Sunday, August 7, 2011

We Know How To Pick 'Em

So we met up with Aunt Annie and took the boys to the track on Saturday.  This is what Saratoga Race Track looks like if you're 7:

Though to his credit, he did get this shot, which I thought was pretty good all things considered:

I'm pretty sure W had money on the 6 horse in this race.  This kid loves to win.  In classic W form, he placed all his bets on the horses with the best odds.  He's quite smart and he managed this big board and all of its odd-making pretty handily (which totally eased any guilt I might have had at teaching the kid to gamble... 'cause it's math!).  Needless to say, mama had some explaining to do when #6 did not win, place, or show, despite its 9-2 odds. In other circumstances, losing a game/bet/race would result in much complaining, a downward spiral of bad sportsmanship and general getting in trouble for his behavior.   But, it turns out, the emotional needs of compulsive gamblers are quite similar to those of small children, because there was barely a moment to mourn our losses before we had to make our picks for the next race and get in line to place our bets.  (The beauty of the new automated betting machines is that now you don't even have to face the elderly teller who frowns at you when you bring your kid to put $10 down on "Artie Luvsto Party."  Which I totally did, by the way....well it was just $2...but on 29 to 1 odds...and he came in close!) 

None of us came away ahead on Saturday.  I didn't win once.  J had a good run of picking the winners.  His method was to bet on his lucky numbers (4 for his age, or 8 for his birthdate).  But once he really got into cheering for his horses (we got many amused smiles as he sat on Chris' shoulders screaming, "Go number 8! for the entire 2nd race) he started using my method: picking the horse with the coolest name.  From there on out, my sweet little boy was all about screaming for the horses who sounded the most kick-ass: Silent Thunder, Dynaslew, Seek to Destroy, Duke of Mischief.   He must get it from both of his parents; I picked My Lucky Penny to win, so I could cheer for it like Desmond from Lost, calling out in his/my best Scottish accent "Peh-nay!"  Chris picked Giant Oak at one point.   He said it was because of the oak's honored symbolism in Masonic ritual, but from the pleasure he took in it, I think it was probably because he wanted 2 minutes to shout out "Oooaaakkk!!!" in what I presume is his interpretation of the giant tree's own voice.  I think he may have actually won $2 on that race.  Annie picked one race based on an rerun of 90210 she had seen on TV earlier that morning, during which Andrea and some other people (I'm trying to be as specific as I can, but I never watched that show!) went to the races, and one girl picked only horses with romantic names to send a message to one of the boys in the group.   But alas, Must Be Love couldn't pull it out in the fourth race, nor could the one she picked who was trained by someone whose last names was Fawkes, the name of Dumbledore's phoenix in the Harry Potter series.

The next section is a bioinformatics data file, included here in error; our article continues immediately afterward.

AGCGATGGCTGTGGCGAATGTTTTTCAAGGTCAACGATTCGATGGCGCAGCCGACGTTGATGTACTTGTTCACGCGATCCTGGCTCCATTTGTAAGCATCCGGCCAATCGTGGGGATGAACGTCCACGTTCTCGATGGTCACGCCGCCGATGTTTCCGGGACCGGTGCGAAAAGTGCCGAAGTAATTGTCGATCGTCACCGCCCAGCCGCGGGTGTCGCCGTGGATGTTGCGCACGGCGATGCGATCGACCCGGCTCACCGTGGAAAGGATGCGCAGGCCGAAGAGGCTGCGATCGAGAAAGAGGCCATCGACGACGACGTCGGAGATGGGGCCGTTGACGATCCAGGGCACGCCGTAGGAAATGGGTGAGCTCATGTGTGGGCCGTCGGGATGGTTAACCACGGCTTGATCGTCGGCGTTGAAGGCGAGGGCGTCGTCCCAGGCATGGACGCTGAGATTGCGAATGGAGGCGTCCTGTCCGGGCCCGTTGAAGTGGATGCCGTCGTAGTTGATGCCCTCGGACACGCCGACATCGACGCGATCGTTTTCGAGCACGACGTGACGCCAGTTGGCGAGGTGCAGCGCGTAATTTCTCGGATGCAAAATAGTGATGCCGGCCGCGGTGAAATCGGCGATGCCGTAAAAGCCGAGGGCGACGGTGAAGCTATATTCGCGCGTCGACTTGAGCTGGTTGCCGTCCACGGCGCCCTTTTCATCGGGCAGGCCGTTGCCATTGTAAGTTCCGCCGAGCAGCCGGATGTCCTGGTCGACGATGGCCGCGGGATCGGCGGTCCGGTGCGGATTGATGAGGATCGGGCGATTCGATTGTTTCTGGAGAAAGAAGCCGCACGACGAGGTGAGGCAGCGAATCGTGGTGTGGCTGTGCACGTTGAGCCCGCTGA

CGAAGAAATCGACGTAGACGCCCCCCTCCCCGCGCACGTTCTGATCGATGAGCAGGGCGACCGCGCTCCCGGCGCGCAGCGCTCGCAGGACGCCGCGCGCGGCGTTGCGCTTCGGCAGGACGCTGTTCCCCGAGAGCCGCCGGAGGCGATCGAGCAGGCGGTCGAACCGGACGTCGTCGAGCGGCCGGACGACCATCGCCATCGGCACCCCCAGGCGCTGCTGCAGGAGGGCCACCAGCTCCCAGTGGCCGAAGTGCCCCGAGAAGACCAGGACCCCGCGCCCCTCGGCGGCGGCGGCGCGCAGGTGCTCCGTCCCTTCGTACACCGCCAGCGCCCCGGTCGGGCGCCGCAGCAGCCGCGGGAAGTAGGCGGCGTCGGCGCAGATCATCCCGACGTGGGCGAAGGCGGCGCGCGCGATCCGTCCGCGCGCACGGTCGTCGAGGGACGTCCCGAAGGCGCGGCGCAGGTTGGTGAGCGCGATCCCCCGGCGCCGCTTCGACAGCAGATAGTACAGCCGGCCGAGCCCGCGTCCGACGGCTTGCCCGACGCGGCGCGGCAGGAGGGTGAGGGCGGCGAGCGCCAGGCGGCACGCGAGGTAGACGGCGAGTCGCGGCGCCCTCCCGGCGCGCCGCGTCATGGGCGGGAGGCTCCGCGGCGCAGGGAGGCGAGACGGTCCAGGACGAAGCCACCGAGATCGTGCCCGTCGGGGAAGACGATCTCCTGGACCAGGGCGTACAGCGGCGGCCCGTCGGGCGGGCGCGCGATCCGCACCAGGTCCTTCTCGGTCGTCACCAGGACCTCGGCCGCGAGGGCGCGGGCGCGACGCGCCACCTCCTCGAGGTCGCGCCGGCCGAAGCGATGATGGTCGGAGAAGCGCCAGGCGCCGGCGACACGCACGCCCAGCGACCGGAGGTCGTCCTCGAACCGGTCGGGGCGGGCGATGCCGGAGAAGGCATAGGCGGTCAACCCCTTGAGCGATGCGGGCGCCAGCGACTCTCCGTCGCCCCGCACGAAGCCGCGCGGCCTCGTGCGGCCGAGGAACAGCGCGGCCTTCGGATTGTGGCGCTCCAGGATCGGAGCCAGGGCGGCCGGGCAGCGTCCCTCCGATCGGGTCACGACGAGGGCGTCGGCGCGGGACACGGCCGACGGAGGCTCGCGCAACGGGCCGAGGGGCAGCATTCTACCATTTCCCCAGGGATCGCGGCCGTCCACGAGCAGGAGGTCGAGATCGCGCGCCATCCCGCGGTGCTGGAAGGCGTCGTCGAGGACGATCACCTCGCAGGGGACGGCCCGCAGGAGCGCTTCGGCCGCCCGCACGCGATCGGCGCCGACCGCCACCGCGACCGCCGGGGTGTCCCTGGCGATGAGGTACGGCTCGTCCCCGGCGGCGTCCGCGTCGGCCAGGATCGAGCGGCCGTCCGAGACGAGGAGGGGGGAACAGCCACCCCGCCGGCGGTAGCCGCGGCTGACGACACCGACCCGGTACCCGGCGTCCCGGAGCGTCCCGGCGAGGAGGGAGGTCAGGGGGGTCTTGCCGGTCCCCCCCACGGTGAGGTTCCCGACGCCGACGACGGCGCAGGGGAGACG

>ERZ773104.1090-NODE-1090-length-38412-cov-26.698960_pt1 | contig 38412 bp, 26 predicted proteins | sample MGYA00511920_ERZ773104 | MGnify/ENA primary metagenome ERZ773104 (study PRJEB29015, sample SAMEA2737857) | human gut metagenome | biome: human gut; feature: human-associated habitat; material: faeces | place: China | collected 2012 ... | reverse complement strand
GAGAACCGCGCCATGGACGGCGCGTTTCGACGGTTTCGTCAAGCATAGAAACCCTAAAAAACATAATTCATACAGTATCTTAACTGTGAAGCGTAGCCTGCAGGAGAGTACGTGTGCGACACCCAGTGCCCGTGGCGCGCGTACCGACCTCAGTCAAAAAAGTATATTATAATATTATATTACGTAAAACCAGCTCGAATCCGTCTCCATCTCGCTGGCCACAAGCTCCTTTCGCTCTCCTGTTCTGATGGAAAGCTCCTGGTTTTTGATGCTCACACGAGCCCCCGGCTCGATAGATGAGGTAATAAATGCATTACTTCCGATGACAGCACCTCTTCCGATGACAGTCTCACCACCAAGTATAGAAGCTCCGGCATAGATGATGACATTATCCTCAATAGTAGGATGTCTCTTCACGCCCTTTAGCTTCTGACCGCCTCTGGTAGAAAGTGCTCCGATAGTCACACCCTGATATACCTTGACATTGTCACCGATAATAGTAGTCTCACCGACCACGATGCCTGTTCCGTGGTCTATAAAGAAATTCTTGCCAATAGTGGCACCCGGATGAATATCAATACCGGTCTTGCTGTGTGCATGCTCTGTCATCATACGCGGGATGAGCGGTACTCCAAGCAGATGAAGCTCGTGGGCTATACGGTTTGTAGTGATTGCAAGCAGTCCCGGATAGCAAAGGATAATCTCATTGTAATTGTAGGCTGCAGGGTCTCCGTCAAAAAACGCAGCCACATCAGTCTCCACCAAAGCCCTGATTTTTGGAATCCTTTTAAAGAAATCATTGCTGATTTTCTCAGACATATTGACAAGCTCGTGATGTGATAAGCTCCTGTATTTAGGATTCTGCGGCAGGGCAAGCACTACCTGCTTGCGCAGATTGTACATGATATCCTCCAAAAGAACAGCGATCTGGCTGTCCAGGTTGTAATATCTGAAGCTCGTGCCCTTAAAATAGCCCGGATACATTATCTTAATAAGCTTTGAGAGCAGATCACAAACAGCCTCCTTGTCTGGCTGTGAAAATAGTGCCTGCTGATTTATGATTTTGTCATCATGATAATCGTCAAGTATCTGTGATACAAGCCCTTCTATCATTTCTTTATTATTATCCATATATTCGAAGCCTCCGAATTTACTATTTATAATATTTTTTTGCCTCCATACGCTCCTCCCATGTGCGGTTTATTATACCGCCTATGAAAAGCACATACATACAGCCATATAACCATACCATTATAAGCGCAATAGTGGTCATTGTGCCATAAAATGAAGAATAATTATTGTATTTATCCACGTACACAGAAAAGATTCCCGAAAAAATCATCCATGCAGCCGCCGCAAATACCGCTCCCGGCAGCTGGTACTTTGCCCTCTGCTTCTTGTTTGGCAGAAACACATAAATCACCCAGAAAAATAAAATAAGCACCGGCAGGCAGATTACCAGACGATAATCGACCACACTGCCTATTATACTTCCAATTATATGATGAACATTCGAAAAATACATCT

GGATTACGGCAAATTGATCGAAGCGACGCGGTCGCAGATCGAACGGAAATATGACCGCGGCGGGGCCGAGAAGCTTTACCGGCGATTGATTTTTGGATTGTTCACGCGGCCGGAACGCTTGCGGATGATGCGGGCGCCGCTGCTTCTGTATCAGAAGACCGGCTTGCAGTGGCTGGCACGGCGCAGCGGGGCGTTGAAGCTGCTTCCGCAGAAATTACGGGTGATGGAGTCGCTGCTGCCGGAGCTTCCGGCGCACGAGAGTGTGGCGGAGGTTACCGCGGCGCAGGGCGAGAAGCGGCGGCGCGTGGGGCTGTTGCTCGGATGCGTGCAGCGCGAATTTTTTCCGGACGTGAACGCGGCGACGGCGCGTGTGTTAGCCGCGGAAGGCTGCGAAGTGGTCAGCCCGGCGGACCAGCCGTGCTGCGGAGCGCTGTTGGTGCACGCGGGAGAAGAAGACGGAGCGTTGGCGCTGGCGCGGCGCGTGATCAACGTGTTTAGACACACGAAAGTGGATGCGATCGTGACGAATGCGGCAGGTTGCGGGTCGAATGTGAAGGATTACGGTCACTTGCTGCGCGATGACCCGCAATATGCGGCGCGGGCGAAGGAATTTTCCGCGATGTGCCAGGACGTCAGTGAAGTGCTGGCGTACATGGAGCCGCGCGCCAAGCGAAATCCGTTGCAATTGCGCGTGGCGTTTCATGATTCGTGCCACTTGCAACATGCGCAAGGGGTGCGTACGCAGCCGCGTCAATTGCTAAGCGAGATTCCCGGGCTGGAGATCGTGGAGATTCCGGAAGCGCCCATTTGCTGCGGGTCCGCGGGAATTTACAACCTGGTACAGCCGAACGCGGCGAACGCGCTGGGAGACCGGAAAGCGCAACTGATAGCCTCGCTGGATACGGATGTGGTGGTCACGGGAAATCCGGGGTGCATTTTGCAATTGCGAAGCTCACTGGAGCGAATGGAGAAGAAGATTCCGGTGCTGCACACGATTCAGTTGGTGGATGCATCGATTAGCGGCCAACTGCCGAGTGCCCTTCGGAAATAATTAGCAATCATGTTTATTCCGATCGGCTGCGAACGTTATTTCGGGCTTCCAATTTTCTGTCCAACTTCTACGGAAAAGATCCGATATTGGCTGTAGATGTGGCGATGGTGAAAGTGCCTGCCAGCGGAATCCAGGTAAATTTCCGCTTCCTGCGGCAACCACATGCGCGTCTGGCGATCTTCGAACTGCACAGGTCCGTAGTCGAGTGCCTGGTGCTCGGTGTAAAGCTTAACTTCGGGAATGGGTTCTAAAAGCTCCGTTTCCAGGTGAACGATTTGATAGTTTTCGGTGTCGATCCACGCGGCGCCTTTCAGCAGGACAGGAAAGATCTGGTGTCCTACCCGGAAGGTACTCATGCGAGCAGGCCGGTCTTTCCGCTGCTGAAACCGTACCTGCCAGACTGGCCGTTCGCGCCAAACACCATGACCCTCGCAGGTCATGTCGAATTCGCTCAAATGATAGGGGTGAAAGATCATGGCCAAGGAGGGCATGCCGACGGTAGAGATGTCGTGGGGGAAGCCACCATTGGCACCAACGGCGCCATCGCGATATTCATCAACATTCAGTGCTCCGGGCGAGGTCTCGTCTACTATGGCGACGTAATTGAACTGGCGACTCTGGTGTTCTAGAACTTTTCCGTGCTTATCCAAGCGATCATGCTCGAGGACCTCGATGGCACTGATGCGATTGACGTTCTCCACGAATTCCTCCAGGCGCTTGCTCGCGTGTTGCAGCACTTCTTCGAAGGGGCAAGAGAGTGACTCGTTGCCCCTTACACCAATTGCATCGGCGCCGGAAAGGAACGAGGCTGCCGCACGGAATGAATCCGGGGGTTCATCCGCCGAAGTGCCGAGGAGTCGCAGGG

You can tell that we take this all very seriously.  But truly, to me, picking cool names or funny coincidences is just as good as betting on a favorite jockey or reading up on what the experts have picked for the day.  Our friend Lori used to always bet on the grey horses.  Who knows?!?!  We were there just for the spectacle of it all, the fun of cheering on our horses, and maybe the thrill of bringing in $3.20 on a $2 bet. 

And in the end, we still had enough cash to go get some pizzas in the pouring rain (thanks in large part to the fact that Chris found someone's cash voucher worth $13 while he was checking out), and the boys each got four soggy dollar bills in winnings, so it was a good day all around. 

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